Badass: Not just in magic. She has the smarts to survive and navigate the tumultuous politics that being a royal advisor call for.
She Took a Level in Badass at some point during the Rivian pogrom and through her membership in the Lodge. She was quite timid beforehand, having a personality closer to that of a girl rather than a woman if that makes sense.
Beauty Is Never Tarnished: In the books, she mentions boasting some impressive burnmarks on her body that prevent her from wearing low-cut dresses. There isn't an inch of her body that the second game doesn't show, and there isn't even a hint of this visible.
The Polish Playboy interview of Triss lampshaded it, with the interviewer asking Triss about this directly. Her response was "of course all women have ways of looking good. But those are our little secrets that are better for men not to know."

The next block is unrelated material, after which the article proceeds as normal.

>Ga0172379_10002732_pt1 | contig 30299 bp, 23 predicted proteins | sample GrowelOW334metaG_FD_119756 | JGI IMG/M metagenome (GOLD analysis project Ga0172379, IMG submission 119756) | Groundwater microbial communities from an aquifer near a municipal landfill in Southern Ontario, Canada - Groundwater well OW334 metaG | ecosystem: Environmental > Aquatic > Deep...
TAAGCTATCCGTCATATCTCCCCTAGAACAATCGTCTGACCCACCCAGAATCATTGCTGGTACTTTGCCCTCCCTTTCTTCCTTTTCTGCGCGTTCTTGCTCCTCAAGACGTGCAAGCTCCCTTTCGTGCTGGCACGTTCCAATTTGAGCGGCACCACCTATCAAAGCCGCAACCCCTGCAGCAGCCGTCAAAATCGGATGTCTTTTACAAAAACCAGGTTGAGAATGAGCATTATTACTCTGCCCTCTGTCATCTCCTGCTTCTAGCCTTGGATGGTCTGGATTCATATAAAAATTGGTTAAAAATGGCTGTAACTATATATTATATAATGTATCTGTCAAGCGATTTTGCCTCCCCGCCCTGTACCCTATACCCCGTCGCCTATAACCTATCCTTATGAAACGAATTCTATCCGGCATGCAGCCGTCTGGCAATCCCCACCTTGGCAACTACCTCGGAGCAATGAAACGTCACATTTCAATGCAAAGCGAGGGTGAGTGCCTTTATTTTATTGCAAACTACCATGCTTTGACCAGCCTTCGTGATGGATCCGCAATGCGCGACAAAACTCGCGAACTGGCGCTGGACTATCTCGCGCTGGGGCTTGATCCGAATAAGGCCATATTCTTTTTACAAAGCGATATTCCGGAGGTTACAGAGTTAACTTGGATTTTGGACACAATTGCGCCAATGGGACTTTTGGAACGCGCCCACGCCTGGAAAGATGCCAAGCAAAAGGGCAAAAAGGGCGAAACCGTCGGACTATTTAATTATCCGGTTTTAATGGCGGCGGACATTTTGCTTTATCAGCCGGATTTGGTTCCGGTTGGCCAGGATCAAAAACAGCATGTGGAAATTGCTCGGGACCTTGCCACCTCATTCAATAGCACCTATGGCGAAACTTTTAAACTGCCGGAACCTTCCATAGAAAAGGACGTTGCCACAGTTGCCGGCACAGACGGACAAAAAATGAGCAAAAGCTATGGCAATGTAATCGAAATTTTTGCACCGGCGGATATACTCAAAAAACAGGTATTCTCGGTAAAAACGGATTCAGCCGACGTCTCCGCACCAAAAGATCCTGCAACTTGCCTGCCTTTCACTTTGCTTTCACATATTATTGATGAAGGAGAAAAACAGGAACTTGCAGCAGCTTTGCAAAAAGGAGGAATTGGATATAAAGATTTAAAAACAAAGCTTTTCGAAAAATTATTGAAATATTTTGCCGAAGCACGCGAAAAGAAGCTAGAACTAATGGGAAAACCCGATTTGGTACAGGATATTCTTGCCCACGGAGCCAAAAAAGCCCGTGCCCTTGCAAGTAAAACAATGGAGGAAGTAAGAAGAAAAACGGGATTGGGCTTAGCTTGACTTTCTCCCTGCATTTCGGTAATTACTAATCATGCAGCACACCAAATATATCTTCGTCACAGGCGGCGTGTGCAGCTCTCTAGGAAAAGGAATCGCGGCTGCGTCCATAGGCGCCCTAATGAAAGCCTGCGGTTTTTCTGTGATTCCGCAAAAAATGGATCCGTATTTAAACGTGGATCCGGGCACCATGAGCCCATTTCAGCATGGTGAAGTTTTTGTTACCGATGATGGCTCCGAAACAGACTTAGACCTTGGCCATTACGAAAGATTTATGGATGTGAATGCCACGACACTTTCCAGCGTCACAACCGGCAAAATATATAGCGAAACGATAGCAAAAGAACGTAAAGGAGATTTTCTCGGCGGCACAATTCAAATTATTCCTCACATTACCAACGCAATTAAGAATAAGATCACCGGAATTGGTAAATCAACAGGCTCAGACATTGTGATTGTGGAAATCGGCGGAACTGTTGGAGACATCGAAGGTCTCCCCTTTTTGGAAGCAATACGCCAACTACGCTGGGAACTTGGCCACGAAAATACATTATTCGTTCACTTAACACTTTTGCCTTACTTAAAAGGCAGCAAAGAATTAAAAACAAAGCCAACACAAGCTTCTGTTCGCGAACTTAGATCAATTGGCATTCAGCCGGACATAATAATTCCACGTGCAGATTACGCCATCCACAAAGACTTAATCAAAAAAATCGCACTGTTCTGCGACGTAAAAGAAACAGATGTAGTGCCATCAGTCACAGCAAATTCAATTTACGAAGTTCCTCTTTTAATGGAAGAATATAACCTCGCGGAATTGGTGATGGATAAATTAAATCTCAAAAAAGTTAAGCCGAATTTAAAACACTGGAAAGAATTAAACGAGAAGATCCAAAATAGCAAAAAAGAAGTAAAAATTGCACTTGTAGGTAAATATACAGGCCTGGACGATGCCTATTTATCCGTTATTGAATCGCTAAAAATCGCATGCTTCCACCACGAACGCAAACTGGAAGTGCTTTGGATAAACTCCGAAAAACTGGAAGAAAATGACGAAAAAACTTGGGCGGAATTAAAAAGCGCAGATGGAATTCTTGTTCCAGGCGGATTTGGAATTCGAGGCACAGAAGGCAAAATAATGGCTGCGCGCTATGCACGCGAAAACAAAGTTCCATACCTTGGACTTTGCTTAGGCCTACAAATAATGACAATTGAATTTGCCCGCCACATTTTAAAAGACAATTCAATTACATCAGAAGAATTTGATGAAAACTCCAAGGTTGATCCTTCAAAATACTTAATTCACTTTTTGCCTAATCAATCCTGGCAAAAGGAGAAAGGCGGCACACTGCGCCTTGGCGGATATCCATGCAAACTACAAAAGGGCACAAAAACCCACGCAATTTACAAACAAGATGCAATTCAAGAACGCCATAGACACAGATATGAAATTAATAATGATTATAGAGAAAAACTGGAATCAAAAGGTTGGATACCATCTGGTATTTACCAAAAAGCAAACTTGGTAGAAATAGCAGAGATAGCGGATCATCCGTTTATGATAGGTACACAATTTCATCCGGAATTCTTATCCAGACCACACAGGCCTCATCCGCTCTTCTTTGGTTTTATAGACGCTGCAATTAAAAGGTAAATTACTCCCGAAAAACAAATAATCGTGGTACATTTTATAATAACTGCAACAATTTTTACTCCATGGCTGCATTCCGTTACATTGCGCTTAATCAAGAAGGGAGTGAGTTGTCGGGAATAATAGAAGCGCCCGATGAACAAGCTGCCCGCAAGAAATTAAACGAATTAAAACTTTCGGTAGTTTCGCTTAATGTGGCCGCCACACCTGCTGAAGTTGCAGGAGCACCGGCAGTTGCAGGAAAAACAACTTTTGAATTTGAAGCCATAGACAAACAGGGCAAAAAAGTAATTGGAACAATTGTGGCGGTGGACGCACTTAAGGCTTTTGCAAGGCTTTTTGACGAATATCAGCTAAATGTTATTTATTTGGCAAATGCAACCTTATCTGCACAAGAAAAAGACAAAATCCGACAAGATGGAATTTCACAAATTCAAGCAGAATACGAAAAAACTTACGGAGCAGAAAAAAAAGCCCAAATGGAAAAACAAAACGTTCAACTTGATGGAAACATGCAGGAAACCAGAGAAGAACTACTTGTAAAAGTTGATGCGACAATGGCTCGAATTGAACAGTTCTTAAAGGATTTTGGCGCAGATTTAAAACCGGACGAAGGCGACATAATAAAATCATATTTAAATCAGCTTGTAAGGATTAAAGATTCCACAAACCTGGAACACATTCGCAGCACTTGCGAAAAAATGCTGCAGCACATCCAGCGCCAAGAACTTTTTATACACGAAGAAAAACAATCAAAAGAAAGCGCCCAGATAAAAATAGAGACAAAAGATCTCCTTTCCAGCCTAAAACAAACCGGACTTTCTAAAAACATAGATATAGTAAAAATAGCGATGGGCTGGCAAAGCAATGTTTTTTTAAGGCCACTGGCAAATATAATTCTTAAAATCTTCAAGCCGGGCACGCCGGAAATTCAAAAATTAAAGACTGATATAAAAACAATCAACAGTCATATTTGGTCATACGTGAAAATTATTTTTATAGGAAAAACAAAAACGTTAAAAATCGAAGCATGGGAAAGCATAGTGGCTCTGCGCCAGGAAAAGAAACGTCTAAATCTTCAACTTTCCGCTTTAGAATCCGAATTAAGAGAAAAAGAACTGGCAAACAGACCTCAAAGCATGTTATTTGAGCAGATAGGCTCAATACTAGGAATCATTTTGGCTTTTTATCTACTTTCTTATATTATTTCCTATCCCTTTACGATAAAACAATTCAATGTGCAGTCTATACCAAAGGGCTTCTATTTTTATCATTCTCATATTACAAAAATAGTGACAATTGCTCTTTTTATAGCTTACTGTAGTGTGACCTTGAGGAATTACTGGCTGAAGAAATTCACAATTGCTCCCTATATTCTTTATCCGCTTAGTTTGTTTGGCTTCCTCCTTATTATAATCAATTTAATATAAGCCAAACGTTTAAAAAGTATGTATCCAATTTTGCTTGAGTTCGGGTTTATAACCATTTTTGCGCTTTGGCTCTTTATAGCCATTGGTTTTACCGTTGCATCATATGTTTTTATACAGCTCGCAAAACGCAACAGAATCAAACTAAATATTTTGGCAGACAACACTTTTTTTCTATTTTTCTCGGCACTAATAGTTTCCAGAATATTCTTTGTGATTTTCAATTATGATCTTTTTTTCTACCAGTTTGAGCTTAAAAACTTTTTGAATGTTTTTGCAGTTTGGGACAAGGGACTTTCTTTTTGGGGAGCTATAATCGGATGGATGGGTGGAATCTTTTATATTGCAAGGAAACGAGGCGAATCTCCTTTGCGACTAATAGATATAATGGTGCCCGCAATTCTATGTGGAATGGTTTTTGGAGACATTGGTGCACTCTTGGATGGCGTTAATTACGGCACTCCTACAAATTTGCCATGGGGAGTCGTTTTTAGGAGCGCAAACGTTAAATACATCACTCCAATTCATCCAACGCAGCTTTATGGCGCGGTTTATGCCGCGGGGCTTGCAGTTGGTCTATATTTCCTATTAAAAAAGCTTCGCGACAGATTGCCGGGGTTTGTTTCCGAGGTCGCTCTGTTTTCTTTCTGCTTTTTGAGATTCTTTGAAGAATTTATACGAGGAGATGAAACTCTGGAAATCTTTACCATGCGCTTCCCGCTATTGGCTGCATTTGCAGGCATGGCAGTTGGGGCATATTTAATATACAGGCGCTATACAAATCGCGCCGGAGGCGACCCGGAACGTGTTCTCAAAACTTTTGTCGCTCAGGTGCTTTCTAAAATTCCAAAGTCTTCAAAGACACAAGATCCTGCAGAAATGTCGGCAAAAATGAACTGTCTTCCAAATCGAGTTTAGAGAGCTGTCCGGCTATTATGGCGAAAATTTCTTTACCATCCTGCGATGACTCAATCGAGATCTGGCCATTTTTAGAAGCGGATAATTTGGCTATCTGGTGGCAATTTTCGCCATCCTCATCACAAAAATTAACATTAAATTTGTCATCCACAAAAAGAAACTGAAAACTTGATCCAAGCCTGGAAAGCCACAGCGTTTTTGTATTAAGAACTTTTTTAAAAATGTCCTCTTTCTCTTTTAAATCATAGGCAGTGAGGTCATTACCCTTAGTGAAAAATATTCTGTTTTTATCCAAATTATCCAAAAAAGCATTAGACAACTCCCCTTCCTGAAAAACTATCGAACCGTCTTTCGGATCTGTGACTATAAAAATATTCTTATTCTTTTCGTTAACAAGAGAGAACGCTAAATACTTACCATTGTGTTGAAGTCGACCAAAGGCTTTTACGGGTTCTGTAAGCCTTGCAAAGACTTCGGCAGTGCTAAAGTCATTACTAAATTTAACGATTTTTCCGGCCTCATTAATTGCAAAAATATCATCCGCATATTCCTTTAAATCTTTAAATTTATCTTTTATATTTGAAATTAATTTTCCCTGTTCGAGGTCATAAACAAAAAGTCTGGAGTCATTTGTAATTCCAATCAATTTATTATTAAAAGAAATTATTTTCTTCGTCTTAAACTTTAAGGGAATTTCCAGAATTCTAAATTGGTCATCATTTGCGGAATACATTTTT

Cool Big Sis: to Ciri, whom she befriends during her visit to Kaer Morhen.
Defictionalization: An odd example. A series of nude digital pinups of her were printed in the Polish Playboy as marketing material for the second game. Similarly, models posing as her and Geralt shot for a calendar in Russia, also for marketing purposes.
Distressed Damsel: While not as bad as Shani in the needs-saving department, by the second game she becomes a repeat offender.
It's even more jarring if you really compare Witcher 2's Triss to Shani. In Witcher 1, Shani will fight along Geralt when she's in danger. As for Triss, by the time of chapter 1, she will be rendered mostly defenseless.
The Lancer: In the first game, especially on the Neutral route.
Ms. Fanservice: In the second game especially, though elements of this were present in the first as well.
Mundane Utility: Uses a spell to remove her clothes in the second game's sex scene.